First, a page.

I have never been keen on flavoured Martinis, but our recent dinner at the Porthminster Café in St Ives featured an Espresso Martini on the menu. Seeing as I had started the meal with their Dark & Stormy, it seemed like a very good idea to try their coffee-based Martini as a post-dinner drink. The menu gave few clues to the ingredients, but my understanding of the original Dick Bradsell creation is that it shouldn’t feature many in the first place: a decent vodka, freshly-made espresso coffee and sugar syrup, and a touch of coffee liqueur, all shaken until you have a thick crema on the top of the cocktail, then strained into a glass. The result is an instant pick-me-up. The Porthminster’s version was beautifully made, right down to the classic three coffee beans on the foamy head. You wouldn’t want to drink more than one, but as a way to finish a meal, it was perfect.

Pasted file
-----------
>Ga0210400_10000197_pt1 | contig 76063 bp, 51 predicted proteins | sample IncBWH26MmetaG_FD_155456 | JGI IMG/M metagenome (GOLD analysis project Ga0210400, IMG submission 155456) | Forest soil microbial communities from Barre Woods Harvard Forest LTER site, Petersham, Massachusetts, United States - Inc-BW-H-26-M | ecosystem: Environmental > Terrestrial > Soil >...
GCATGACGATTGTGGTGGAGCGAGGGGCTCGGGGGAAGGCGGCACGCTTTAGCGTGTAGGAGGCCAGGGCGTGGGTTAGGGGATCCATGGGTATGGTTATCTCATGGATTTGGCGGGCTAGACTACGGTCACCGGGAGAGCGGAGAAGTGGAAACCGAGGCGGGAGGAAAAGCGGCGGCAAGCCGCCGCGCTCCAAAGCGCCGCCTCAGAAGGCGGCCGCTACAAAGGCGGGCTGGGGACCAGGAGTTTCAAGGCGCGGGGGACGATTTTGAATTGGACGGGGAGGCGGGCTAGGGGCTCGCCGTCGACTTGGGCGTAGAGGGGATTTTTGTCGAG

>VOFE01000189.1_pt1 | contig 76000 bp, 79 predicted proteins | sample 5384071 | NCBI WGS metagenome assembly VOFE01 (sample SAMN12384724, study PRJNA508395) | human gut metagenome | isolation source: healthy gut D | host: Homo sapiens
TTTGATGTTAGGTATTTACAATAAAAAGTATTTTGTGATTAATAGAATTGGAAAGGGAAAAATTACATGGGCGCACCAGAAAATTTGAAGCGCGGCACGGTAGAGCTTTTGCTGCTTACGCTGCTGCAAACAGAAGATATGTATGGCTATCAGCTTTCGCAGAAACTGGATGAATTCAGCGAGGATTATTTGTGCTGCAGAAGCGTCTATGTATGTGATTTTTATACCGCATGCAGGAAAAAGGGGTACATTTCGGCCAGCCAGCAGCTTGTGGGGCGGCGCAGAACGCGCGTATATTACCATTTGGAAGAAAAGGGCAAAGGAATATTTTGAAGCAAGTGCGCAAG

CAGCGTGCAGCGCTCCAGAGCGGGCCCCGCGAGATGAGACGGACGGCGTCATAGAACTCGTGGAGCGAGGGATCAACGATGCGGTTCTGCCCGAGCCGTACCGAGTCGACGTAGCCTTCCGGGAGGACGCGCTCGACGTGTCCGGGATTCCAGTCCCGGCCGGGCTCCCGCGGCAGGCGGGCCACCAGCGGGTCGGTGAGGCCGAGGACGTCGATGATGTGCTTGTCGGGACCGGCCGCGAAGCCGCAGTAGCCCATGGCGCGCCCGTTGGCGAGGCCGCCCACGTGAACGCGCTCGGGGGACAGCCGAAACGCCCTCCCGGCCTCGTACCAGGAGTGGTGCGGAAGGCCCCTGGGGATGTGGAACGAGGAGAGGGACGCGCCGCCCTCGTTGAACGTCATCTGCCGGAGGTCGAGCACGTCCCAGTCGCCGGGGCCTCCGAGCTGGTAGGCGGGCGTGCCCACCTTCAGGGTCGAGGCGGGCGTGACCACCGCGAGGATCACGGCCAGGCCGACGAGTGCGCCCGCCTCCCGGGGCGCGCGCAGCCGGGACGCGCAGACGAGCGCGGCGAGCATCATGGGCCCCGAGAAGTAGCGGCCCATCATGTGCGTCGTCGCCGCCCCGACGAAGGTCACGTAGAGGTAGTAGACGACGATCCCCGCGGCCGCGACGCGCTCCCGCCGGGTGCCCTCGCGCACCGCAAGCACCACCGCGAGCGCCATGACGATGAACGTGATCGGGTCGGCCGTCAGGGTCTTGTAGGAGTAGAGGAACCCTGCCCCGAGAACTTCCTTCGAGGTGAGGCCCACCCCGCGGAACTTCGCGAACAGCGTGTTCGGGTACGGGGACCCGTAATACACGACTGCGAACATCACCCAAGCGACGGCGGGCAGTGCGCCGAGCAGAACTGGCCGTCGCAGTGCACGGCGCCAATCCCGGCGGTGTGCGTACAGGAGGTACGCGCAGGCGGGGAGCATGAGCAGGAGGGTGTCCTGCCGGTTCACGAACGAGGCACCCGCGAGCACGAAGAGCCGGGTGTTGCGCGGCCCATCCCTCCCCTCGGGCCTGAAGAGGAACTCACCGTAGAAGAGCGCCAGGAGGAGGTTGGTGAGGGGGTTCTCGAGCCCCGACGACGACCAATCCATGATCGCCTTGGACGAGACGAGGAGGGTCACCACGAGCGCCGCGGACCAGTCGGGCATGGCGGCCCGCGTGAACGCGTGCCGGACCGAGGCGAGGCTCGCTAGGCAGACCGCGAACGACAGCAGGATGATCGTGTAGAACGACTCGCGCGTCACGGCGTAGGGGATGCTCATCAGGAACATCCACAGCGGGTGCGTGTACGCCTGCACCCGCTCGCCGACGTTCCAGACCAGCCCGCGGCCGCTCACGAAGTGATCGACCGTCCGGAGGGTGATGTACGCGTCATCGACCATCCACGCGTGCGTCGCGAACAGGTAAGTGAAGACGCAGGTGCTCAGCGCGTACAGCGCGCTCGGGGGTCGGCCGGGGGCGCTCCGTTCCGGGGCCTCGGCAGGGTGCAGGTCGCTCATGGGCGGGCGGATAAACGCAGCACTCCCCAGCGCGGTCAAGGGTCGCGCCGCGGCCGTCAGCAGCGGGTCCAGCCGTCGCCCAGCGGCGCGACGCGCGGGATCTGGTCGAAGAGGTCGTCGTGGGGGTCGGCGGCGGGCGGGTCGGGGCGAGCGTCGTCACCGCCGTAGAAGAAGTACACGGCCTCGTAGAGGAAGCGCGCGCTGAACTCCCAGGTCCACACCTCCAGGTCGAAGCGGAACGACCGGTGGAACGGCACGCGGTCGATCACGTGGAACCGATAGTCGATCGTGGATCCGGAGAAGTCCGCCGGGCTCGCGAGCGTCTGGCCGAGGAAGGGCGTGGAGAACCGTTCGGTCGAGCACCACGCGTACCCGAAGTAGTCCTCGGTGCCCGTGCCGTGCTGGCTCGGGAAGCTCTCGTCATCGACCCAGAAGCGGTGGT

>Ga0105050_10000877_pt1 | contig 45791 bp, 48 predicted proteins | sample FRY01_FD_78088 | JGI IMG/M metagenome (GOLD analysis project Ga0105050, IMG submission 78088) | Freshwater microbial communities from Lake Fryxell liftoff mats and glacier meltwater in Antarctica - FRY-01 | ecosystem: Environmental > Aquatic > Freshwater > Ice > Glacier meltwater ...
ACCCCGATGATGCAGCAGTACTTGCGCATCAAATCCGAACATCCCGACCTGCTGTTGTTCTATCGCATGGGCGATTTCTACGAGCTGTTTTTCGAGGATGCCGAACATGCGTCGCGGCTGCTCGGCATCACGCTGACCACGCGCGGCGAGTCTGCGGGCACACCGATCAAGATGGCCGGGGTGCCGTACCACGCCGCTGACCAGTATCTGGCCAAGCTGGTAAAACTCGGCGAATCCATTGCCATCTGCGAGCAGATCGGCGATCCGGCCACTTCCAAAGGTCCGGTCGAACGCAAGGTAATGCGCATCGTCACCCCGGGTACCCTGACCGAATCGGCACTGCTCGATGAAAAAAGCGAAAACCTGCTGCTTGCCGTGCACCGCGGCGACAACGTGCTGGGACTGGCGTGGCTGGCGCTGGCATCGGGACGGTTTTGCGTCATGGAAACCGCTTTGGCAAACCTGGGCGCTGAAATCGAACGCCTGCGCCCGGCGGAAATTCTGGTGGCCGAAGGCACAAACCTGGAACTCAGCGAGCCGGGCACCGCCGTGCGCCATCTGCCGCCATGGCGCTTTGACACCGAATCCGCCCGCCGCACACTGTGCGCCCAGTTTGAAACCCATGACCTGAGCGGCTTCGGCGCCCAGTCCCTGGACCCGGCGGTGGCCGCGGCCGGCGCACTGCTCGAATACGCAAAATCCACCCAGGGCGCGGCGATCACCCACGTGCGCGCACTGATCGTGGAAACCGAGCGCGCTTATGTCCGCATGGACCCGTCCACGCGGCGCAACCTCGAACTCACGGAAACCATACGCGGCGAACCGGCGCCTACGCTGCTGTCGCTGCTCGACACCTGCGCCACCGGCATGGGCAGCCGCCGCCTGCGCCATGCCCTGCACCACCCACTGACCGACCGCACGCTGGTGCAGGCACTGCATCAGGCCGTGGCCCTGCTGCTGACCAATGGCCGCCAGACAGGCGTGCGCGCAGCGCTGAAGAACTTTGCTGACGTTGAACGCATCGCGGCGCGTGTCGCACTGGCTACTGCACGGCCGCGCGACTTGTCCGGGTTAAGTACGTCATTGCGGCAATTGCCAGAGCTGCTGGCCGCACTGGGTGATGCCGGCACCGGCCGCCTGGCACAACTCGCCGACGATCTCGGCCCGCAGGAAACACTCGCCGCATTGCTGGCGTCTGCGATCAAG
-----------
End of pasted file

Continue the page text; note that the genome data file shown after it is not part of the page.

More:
On reading Tristan Stephenson’s book, The Curious Bartender, I noticed his recipe omits the coffee liqueur. I’d be interested to know why; perhaps he finds it too sweet, but you could always lessen the quantity of sugar syrup to compensate for this.
50ml of good vodka (Grey Goose I believe)
20ml of fresh espresso coffee (preferably a mix of robusta & arabica beans)
15ml of sugar syrup (rich or simple, to your taste)
8ml of coffee liqueur (Kahlua I think was used here)
Glass: 3oz Martini glass, chilled
Shake well in a shaker over ice, then strain into the Martini glass. Garnish with three coffee beans in the centre of the glass.
Update: Checking the menu at the Café, I spotted a detail that I had missed: the syrup was Tonka bean syrup. That explains the rich vanilla-y flavour that the cocktail had, as Tonka beans are like vanilla with knobs on. It is one of the major flavour components of Abbott’s bitters, which I understand causes a few problems in the US, where it is considered hazardous to health.
Update (2): On Saturday night, I mixed another version of the espresso martini, using a recent find in Italy: Borghetti coffee liqueur. This is much less sweet than the usual Tia Maria or Kahlua, and to my mind, much better suited to this drink, as you can control the sweetness with syrup.